The Dove short film fellow is Cynthia Wade, who directed a short film entitled Selfie, with producer Sharon Liese. Cynthia was mentored by Academy Award-winning documentarian Barbara Kopple.
In addition, this past year Sundance Institute and Women In Film Los Angeles launched a Finance Forum in Los Angeles, where 68 female filmmakers with 58 industry advisors and guests participated. A second financing intensive will be presented in April 2014 in New York.
Sundance Institute and Women In Film Los Angeles also continued to meet with leading organizations working on gender in media. Allied Organizations involved in and lending counsel to the collaborative project include: AFI Conservatory; Alliance of Women Directors; Athena Film Festival; Chapman University; Chicken & Egg Pictures; Creative Capital; Film Independent; Fledgling Fund; Ford Foundation; FUSION Film Festival at NYU; GAMECHANGER FILMS; Geena Davis Institute on Gender in Media; IFP; IFP New York; Impact Partners Women's Fund; Loreen Arbus Foundation; Los Angeles Film Festival; Loyola Marymount University; NYU; Paley Center for Media; Producers Guild of America; Reel Image Inc.; Tangerine; The Harnisch Foundation; Time Warner Foundation; UCLA; USC; USC/Annenberg; Writers Guild of America; Women and Hollywood; Women In Film NYWIFT; Women In Film; WIFV (DC); Women Make Movies; Women Moving Millions and Women's Media Center.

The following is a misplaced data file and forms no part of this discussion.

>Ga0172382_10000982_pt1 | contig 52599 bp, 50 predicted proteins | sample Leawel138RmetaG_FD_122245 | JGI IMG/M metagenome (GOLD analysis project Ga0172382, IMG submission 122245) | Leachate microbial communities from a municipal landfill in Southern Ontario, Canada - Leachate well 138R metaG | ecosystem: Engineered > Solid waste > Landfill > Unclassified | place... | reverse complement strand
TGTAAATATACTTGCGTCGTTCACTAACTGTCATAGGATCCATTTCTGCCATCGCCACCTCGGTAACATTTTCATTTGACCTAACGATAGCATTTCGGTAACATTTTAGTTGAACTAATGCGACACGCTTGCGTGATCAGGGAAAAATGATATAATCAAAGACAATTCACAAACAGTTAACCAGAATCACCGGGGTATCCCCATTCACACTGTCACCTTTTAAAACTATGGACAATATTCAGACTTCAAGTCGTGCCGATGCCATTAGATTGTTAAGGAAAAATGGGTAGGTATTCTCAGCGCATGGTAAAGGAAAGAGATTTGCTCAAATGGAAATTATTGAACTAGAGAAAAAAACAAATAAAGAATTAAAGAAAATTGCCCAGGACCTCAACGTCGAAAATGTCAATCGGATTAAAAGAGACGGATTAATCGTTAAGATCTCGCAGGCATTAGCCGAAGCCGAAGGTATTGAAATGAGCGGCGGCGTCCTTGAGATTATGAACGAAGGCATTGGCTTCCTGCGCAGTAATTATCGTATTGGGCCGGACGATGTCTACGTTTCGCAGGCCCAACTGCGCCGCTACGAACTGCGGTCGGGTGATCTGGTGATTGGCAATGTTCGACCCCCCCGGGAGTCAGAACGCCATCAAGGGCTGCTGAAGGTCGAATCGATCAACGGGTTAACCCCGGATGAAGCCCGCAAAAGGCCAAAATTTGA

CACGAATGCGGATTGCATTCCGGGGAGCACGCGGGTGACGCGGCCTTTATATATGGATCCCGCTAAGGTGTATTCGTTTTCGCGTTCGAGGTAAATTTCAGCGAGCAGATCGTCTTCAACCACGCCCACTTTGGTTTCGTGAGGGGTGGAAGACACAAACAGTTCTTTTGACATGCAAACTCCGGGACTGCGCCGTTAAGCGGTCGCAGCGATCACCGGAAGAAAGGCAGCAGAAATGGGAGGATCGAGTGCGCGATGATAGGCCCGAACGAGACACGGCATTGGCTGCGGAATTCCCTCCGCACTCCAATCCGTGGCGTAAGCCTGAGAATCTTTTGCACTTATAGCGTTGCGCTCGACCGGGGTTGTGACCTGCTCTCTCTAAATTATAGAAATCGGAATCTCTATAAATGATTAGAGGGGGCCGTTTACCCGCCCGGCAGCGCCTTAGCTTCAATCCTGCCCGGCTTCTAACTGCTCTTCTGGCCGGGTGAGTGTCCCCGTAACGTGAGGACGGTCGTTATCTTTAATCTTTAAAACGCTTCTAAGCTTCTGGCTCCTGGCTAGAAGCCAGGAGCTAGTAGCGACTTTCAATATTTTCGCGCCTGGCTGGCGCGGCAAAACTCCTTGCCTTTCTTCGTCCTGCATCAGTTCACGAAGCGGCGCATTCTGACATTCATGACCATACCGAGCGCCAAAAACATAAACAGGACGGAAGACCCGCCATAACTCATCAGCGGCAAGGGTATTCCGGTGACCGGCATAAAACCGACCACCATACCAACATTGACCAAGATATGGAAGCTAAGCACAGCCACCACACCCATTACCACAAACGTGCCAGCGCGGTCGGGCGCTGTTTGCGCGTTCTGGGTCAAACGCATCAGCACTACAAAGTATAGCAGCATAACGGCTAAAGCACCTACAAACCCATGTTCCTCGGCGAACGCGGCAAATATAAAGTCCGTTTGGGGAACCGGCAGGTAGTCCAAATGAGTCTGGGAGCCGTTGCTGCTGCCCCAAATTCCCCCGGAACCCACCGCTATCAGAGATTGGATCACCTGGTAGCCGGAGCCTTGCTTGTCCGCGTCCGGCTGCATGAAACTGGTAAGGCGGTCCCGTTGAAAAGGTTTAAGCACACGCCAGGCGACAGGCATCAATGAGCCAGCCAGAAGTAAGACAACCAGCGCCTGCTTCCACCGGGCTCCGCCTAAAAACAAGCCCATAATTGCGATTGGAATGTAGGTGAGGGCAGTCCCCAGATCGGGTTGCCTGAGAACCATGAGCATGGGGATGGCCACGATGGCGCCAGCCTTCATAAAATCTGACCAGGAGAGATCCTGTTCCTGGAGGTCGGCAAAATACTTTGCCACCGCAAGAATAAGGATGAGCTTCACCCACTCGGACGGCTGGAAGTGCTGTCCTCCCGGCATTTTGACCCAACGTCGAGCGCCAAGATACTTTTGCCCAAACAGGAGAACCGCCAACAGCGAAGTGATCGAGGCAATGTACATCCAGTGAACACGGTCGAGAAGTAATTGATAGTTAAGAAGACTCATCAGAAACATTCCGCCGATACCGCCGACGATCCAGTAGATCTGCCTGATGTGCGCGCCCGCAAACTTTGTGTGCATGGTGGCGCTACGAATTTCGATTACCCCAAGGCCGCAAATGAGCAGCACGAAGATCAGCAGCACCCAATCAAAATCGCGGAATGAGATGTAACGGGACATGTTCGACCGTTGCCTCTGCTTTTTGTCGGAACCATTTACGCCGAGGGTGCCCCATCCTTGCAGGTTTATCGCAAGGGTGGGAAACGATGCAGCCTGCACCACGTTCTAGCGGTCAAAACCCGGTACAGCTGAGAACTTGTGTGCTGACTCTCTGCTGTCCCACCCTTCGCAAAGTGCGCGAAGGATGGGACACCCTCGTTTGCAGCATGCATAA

The Sundance Institute and Women In Film Los Angeles collaboration is supported by Dove, Norlien Foundation, National Endowment for the Arts, The Gruber Family Foundation, J. Manus Foundation, Bhakti Chai, and The Harnisch Foundation.
Founded by Robert Redford in 1981, Sundance Institute is a global, nonprofit cultural organization dedicated to nurturing artistic expression in film and theater, and to supporting intercultural dialogue between artists and audiences. The Institute promotes independent storytelling to unite, inform and inspire, regardless of geo-political, social, religious or cultural differences. Internationally recognized for its annual Sundance Film Festival and its artistic development programs for directors, screenwriters, producers, film composers, playwrights and theatre artists, Sundance Institute has nurtured such projects as Beasts of the Southern Wild, Fruitvale Station, Sin Nombre, An Inconvenient Truth, Spring Awakening, Born into Brothels, Trouble the Water, Light in the Piazza and Angels in America. Join Sundance Institute on Facebook, Instagram, Twitter and YouTube.